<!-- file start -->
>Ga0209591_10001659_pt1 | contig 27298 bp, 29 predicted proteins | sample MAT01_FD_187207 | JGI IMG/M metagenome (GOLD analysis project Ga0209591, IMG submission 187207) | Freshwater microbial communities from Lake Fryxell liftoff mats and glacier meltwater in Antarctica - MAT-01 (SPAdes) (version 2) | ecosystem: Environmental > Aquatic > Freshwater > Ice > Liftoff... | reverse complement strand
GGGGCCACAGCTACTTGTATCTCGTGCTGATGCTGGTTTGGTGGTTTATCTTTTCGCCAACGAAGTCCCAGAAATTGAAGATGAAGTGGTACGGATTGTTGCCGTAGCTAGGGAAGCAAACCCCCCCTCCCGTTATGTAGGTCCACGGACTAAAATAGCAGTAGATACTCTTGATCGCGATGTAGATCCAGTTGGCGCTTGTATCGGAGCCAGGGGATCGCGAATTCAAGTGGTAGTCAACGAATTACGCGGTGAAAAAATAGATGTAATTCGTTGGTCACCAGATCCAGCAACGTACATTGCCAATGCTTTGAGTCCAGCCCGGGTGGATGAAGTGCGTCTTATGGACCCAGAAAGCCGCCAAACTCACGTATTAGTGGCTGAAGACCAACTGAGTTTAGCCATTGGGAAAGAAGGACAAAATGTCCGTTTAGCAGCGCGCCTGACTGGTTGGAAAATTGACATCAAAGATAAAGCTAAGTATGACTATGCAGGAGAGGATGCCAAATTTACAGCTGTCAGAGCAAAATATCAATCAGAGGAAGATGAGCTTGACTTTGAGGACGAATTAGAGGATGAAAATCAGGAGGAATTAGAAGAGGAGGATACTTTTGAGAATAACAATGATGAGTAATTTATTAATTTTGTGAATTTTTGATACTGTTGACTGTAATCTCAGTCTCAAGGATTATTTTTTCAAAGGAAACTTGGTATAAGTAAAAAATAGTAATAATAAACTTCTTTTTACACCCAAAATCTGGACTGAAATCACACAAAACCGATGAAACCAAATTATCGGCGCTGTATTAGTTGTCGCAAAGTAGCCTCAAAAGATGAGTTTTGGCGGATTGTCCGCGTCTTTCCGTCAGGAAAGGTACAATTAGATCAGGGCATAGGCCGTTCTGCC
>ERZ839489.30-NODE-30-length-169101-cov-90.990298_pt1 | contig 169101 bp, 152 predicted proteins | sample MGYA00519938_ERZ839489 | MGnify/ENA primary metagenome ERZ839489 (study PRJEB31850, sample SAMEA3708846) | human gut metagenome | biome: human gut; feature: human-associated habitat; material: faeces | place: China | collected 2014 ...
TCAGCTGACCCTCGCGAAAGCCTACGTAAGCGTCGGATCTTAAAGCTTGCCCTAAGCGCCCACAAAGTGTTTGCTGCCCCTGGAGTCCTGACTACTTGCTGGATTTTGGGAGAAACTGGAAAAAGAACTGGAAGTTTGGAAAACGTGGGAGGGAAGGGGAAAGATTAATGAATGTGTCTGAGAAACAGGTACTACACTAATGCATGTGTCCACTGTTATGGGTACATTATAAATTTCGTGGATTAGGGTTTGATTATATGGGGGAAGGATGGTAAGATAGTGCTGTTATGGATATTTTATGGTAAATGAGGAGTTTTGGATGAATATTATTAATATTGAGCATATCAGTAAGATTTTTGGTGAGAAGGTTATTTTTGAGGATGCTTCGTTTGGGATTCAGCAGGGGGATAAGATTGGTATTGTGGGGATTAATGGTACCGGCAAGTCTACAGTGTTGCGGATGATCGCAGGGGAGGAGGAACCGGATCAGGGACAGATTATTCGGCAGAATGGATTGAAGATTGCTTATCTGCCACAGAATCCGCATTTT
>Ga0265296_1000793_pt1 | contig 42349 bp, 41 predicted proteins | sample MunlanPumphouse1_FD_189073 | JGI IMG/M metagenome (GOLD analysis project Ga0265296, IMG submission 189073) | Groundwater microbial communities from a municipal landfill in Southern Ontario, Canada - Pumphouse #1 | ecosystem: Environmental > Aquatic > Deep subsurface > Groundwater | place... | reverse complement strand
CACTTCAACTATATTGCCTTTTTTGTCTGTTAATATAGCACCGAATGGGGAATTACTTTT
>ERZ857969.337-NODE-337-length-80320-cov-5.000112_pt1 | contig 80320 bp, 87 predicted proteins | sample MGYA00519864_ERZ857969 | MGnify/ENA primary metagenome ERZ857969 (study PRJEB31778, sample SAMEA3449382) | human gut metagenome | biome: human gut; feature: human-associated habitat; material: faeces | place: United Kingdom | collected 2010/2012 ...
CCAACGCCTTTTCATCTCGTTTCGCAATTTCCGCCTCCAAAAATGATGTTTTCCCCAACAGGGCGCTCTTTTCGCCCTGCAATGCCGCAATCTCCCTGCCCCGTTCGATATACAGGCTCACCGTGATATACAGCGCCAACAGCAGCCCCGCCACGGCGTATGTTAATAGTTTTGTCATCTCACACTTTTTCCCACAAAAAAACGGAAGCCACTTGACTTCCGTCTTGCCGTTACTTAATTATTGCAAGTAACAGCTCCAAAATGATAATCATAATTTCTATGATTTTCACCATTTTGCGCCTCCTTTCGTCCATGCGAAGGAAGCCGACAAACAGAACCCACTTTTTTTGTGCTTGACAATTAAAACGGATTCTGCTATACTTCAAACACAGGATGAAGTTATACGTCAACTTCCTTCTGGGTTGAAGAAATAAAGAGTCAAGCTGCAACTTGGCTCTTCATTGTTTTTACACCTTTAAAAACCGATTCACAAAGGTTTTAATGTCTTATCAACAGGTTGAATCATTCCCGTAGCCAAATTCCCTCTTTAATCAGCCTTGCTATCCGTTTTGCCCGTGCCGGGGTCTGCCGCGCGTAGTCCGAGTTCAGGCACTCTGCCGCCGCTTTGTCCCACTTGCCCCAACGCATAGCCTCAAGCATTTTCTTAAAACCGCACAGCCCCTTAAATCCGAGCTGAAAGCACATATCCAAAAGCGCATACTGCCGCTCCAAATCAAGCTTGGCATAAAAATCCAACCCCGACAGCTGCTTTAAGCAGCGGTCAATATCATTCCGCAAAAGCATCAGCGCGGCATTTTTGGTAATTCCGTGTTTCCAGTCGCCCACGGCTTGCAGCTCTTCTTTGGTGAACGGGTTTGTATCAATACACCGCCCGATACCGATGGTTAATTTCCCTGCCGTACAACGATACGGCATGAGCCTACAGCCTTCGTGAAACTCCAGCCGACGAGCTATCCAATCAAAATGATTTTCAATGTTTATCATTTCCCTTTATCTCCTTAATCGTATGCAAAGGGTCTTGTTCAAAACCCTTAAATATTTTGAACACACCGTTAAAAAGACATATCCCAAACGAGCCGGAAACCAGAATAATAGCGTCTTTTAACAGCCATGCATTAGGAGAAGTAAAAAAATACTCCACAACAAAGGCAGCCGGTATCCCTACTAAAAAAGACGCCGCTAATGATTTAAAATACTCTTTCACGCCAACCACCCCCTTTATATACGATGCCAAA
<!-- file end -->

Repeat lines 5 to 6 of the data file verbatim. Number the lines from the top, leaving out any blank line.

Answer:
>Ga0265296_1000793_pt1 | contig 42349 bp, 41 predicted proteins | sample MunlanPumphouse1_FD_189073 | JGI IMG/M metagenome (GOLD analysis project Ga0265296, IMG submission 189073) | Groundwater microbial communities from a municipal landfill in Southern Ontario, Canada - Pumphouse #1 | ecosystem: Environmental > Aquatic > Deep subsurface > Groundwater | place... | reverse complement strand
CACTTCAACTATATTGCCTTTTTTGTCTGTTAATATAGCACCGAATGGGGAATTACTTTT